For Rape Survivors, Specially-Trained Nurses Offer A Bridge To Justice

Jun 20, 2017

Four years ago, Cait Hogan woke up in her bed on a Sunday morning after a night of drinking in the small college town of Athens, Ohio. Her entire body hurt. Her arms and legs were covered in blood. She realized she’d been raped.

“I didn’t really remember anything,” says Hogan. “I don’t remember when I first started remembering.”  

Later that day, Hogan, who was 24 at the time, called a friend to accompany her to the local hospital to get a rape kit completed.

Unfortunately the staff member who completed her kit at O’Bleness Hospital had only minimal training in the process. There were problems with the kit that led investigators to inaccurate conclusions. Police dropped Hogan’s case. For months, her attacker, a man she once considered a friend, was at large.

In 2013, Cait Hogan (left) was living in Athens, Ohio after graduating from college two years earlier.
Credit Cait Hogan

In small towns and rural areas, when a victim goes to the hospital to complete a rape kit, there’s no guarantee staff will have the expertise to complete it correctly. Though a rape kit is designed to be completed by a nurse with minimal or no training, research funded by the Department of Justice, found that the chances of a getting a prosecution increase when a kit is completed by a nurse who has undergone a special 40-hour training, called Sexual Assault Nurse Examiner (or SANE) training.

Hospitals in larger cities, try to keep these trained nurses on staff around the clock. But in places like Athens, it’s not as common.

Collecting Good Evidence

After a person has been raped or sexually assaulted, they have a 72-hour window to complete a rape kit, also known as a sexual assault examination kit. Wait too long and the most useful DNA evidence is lost.

A rape kit is typically a cardboard box about the size of a lunch box. The contents are simple: papers with step-by-step instructions; a list of questions to ask the patient; bags to collect articles of clothing; and several cotton swabs for collecting DNA. The O’Bleness Hospital director of emergency services, Lianne Dickerson, says it’s just like CSI—you’re looking for DNA evidence.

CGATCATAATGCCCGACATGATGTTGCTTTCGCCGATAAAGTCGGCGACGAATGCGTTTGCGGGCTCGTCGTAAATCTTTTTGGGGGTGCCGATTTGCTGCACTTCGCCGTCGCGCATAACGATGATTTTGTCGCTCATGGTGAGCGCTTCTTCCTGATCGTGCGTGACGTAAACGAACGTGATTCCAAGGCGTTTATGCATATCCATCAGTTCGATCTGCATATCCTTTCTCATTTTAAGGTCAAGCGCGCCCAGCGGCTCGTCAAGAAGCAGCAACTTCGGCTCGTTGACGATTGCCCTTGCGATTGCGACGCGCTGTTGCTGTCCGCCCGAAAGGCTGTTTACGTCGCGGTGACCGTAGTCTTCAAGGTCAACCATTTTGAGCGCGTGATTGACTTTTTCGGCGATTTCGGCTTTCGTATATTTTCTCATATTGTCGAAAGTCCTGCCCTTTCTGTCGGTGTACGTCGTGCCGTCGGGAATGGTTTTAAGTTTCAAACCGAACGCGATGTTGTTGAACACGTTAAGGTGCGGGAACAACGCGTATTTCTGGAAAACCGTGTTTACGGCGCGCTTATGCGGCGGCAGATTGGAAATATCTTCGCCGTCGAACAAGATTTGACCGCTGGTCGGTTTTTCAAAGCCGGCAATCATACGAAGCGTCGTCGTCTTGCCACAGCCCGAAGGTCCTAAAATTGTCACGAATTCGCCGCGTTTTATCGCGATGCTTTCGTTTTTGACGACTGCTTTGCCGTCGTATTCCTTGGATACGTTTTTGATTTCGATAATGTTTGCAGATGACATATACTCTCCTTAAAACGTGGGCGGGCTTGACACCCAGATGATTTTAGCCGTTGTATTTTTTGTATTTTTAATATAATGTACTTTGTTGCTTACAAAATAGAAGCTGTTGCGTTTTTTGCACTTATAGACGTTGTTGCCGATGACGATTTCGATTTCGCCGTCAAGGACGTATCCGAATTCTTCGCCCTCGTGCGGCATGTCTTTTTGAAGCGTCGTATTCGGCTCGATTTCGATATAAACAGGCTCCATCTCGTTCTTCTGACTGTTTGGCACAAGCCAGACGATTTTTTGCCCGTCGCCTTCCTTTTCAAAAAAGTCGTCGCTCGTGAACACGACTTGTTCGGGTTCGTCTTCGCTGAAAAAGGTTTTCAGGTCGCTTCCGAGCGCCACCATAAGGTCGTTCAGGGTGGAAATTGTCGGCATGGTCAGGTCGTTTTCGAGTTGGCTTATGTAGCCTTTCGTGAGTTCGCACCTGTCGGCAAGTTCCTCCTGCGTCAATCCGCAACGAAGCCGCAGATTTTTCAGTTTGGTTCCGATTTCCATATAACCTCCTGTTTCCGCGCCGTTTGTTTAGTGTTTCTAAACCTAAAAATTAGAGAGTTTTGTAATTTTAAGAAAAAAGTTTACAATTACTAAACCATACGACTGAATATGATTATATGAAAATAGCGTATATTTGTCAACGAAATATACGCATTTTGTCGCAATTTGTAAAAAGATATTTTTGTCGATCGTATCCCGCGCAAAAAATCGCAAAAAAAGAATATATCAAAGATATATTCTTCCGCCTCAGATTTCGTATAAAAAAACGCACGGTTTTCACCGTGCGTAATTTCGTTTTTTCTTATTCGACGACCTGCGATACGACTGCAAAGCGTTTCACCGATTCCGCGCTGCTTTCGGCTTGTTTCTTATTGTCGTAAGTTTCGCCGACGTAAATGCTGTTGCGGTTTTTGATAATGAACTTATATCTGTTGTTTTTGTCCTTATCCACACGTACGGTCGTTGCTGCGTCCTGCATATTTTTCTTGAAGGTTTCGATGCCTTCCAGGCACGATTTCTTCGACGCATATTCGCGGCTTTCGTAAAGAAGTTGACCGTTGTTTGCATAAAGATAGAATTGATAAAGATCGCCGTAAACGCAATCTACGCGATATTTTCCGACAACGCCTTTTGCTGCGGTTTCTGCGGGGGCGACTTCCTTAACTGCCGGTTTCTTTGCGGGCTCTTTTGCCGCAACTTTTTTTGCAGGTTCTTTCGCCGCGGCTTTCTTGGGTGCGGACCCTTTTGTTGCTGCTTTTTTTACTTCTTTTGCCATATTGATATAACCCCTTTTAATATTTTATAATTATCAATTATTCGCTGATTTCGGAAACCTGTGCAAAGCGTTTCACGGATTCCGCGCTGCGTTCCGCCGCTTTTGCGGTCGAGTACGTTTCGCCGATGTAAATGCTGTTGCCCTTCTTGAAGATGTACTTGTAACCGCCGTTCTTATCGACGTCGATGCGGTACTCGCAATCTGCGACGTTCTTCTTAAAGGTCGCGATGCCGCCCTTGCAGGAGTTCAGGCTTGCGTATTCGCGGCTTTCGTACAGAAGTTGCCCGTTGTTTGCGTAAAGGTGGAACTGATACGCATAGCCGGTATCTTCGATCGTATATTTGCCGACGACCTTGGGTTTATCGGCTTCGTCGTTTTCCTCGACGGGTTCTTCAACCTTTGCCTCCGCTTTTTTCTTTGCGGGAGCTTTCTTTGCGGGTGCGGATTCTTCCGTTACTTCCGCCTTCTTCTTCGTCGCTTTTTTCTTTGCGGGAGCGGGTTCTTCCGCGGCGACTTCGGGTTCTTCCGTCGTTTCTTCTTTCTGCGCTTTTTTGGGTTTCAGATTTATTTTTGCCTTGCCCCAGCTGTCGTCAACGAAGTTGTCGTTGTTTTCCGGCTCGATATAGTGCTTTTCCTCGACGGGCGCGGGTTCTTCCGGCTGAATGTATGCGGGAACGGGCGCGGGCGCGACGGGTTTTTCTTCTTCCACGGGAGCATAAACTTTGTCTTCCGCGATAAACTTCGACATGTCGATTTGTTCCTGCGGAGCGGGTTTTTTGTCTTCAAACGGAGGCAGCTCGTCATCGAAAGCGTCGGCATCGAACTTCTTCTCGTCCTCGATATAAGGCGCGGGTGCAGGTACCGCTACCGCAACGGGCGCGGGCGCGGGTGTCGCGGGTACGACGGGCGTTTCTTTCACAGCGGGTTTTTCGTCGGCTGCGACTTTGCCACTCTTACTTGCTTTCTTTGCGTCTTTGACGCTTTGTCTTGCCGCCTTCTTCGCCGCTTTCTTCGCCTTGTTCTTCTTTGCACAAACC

“If they can match that DNA we’ve got a prosecution,” says Dickerson.

Nurses completing rape kits use swabs and combs to collect forensic evidence. They also must ask survivors a series of questions, capturing information that can make or break a case. Dickerson says the training and experience that sexual assault nurse examiners have makes them better at this delicate task. Research shows they're more prepared to work with traumatized patients and provide emotionally sensitive care—they even testify in court.

Lianne Dickerson oversees the five SANE trained nurses and SAFE trained staff at the O'Bleness hospital.
Credit Esther Honig

In the last three years, the O’Bleness hospital has increased the number of SANE trained nurses from just one or two to five--that's still not enough to cover 24 hours a day, seven days a week. The rest of staff are required to undergo a more basic four-hour training.

Dickerson says, larger cities have the resources to hire groups of these trained nurses, dedicated to completing sexual assault examinations.   

“It’s one thing if you’re in a big city hospital,” says Dickerson. “It’s different when you’re in a small hospital.”

When Hogan arrived at O’Bleness for her rape kit, she was taken immediately into triage and then to a private examination room. She remembers waiting there, until a staff member came in, placed a kit on the counter and told the nurse: “It’s not hard, just follow the checklist.” Hogan says it looked like no one knew what they were doing.

“You go to the hospital, and these people who are supposed to be professionals and it’s like ‘oh you’re training?” she says.  

The nurse who signed off on Hogan’s rape kit was not a sexual assault nurse examiner. As she filled out a questionnaire on medical history she asked Hogan “had contraception been used?”